(WBNG Binghamton) After an investigation uncovered the wrongful denial of hundreds of claims for nutritional counseling for mental health conditions, New York Attorney General Eric T. Schneiderman on Wednesday announced that his office has reached a settlement with Cigna Corporation, requiring the health insurer to reprocess and pay hundreds of claims for nutritional counseling for mental health conditions, in particular eating disorders, to members who were wrongfully denied those benefits.
According to a news release from Schneiderman's office:
Under the terms of the settlement, the company agrees to comply with Timothy’s Law, New York legislation enacted in 2006 and named for a 13-year-old Schenectady boy who committed suicide after an insurance company denied ongoing coverage for treatment of serious mental health issues, including hospitalizations.
“State law clearly requires health insurance companies to provide mental health benefits on par with other medical benefits. There is no gray area here,” Attorney General Schneiderman said. “Today’s settlement puts insurance companies on notice: My office will aggressively enforce mental health parity laws and fight to give patients the benefits they are legally entitled to – and which they pay for.”
Attorney General Schneiderman’s Health Care Bureau launched an investigation into Cigna’s administration of mental health benefits following the receipt of a complaint, in 2010, from the family of a then 14-year-old girl living in New York City who suffers from anorexia nervosa. The consumer complained that Cigna, which rejected all but three of her claims, had improperly denied coverage for nutritional counseling necessary for her mental health treatment.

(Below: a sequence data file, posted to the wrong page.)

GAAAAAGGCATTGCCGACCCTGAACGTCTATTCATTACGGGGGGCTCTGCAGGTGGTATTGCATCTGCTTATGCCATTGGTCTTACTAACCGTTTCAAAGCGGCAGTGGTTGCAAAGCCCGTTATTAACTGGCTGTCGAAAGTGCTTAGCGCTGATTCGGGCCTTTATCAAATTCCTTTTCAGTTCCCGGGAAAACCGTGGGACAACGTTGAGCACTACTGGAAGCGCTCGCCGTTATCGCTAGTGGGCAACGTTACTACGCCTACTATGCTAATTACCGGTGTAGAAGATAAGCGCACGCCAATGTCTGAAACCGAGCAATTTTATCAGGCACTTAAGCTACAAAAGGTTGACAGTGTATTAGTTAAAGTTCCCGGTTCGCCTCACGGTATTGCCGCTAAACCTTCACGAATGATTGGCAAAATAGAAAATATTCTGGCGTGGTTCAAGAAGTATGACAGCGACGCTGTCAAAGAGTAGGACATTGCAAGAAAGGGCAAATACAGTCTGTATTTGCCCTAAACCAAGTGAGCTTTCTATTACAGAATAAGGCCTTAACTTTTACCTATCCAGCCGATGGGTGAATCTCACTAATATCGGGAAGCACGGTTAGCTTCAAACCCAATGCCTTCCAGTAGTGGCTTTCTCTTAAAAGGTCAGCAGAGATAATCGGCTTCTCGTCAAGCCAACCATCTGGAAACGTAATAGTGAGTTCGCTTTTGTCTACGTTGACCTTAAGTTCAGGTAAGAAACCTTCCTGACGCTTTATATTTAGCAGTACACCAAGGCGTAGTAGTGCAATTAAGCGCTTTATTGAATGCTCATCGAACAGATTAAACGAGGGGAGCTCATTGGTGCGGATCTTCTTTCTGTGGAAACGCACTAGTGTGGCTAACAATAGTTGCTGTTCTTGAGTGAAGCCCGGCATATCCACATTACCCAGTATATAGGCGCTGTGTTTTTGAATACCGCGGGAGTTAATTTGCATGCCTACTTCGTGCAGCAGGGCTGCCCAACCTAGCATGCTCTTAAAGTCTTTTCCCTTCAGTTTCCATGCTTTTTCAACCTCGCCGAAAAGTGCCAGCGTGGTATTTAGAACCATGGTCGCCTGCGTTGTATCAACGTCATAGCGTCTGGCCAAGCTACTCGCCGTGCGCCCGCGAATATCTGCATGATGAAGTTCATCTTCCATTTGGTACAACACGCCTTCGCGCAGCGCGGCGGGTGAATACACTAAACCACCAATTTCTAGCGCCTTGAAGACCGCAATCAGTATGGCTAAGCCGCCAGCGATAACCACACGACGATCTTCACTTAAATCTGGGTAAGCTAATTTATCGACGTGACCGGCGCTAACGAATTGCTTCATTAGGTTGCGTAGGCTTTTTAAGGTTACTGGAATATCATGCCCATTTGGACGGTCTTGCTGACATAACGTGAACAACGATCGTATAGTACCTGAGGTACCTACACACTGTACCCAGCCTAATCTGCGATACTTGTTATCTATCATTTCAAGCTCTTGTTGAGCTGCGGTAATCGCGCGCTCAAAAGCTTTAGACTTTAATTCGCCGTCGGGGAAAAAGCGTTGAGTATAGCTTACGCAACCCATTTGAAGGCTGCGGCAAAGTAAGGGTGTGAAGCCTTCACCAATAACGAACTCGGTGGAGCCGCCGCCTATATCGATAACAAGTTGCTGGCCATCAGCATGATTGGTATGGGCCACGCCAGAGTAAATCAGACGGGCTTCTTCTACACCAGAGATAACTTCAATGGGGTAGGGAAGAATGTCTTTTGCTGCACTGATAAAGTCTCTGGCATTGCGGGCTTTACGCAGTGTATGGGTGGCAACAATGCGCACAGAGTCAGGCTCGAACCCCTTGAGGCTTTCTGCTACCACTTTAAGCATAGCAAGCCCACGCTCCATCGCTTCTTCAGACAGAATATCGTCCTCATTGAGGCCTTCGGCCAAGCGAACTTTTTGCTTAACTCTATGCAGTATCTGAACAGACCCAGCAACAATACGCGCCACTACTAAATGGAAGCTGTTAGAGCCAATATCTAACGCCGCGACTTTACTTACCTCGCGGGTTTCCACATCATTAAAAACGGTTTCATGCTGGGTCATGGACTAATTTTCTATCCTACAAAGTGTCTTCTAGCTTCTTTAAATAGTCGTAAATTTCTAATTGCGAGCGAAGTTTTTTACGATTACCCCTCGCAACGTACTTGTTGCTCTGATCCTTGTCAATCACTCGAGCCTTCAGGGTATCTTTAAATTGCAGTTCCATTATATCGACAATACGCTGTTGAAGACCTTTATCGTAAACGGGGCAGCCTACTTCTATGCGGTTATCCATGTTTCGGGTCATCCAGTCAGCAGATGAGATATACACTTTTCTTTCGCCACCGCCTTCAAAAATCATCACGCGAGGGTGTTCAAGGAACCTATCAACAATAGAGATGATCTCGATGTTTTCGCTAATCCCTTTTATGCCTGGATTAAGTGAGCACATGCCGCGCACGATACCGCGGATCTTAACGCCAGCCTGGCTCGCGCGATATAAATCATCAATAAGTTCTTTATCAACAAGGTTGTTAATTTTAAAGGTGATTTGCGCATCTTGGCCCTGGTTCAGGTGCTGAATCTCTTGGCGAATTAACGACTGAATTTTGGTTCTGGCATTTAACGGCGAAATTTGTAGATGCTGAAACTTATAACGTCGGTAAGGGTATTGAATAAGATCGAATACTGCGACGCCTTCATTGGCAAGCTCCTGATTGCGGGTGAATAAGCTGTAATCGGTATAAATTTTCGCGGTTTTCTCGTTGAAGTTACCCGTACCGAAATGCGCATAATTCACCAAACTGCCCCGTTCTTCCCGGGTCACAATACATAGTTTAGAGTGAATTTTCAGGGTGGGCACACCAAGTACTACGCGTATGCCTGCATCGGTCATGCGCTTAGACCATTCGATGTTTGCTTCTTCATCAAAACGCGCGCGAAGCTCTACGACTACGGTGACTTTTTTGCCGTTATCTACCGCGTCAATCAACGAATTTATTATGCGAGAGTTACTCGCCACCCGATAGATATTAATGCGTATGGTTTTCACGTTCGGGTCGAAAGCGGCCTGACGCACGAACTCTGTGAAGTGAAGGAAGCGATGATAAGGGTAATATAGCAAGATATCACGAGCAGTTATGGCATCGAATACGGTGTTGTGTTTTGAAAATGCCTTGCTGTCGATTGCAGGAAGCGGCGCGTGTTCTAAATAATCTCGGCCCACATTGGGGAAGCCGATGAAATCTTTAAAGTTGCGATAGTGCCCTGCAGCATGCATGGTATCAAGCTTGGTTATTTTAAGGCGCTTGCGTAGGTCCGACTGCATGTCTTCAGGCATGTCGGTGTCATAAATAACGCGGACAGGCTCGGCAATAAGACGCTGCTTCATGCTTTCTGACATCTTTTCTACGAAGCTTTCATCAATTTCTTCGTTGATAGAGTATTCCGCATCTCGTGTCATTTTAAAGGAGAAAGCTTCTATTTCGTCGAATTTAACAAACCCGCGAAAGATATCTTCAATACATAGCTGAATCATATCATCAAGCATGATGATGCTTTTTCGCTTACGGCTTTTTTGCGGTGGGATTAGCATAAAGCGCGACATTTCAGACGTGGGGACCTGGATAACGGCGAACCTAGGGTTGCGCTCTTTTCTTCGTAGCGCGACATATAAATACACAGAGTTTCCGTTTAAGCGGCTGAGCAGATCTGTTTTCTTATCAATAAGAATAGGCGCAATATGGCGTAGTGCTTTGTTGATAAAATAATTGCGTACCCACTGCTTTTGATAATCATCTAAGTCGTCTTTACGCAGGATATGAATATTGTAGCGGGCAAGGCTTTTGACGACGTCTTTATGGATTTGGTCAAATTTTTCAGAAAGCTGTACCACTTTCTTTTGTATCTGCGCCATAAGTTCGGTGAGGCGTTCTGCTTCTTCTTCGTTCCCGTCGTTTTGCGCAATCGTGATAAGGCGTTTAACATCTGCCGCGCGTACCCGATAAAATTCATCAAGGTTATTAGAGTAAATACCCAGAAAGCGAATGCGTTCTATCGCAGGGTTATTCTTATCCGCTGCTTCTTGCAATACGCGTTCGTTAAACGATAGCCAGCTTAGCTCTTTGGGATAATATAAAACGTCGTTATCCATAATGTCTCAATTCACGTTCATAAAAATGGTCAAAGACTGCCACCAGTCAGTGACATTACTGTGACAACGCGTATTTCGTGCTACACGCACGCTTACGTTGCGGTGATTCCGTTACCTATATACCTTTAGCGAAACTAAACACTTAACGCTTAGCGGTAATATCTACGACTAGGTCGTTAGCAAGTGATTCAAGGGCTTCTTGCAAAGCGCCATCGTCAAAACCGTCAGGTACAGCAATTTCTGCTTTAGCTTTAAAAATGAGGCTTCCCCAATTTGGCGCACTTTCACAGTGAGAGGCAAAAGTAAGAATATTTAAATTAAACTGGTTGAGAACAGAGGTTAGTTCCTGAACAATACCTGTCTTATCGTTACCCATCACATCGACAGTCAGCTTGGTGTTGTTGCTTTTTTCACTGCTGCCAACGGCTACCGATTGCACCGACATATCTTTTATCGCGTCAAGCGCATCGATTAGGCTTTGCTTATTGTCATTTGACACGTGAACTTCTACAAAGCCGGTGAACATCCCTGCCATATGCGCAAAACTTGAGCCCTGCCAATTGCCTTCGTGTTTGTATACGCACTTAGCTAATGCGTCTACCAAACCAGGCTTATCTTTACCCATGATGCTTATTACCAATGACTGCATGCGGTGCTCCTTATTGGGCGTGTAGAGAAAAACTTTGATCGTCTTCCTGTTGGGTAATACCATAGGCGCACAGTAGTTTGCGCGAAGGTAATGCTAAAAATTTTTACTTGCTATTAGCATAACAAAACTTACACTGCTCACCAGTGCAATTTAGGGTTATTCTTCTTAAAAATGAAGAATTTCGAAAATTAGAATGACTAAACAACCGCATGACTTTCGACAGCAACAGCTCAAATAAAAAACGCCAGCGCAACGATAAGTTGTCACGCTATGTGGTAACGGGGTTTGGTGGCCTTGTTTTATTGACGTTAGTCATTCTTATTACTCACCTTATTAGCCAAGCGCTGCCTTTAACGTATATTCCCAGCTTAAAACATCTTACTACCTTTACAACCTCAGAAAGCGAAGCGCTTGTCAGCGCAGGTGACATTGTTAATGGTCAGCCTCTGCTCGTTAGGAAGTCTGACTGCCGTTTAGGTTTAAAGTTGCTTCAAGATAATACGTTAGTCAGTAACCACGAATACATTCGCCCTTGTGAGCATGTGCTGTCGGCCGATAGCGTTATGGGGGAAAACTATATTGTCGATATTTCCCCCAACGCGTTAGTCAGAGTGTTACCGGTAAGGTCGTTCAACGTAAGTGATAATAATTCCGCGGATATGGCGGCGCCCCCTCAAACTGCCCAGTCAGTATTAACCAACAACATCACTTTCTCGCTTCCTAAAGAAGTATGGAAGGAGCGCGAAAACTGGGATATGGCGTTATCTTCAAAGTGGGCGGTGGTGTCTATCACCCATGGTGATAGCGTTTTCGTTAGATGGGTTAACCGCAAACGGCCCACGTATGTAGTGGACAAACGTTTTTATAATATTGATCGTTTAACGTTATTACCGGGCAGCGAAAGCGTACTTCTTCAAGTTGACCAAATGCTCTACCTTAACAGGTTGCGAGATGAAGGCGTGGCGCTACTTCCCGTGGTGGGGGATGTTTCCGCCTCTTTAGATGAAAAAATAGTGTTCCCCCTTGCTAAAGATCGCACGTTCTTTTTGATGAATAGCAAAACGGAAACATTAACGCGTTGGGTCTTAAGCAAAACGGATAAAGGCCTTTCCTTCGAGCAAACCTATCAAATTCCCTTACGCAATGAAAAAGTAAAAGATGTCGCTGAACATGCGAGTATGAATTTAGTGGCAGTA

The company denied the benefit citing a limit of three visits per calendar year limit. Rather than jeopardize her health by stopping treatment, the consumer's family continued the treatment, paying $2,400 out of pocket.
The settlement, the first one resulting from an ongoing probe into New York health insurance companies’ compliance with mental health parity laws, found that, since 2010, Cigna has denied more than 300 sessions of nutritional counseling to about 50 downstate members with mental health conditions, mostly eating disorders, on the grounds that the members exceeded the three-visit limit. As a result, these members were forced to pay a total of approximately $33,000 out of pocket for this necessary treatment. While limiting nutritional counseling to three visits for behavioral health, Cigna, a global company with a nearly $30 billion in annual revenues, did not limit nutritional counseling visits for members with diseases outside the behavioral health realm – for example, for patients with diabetes.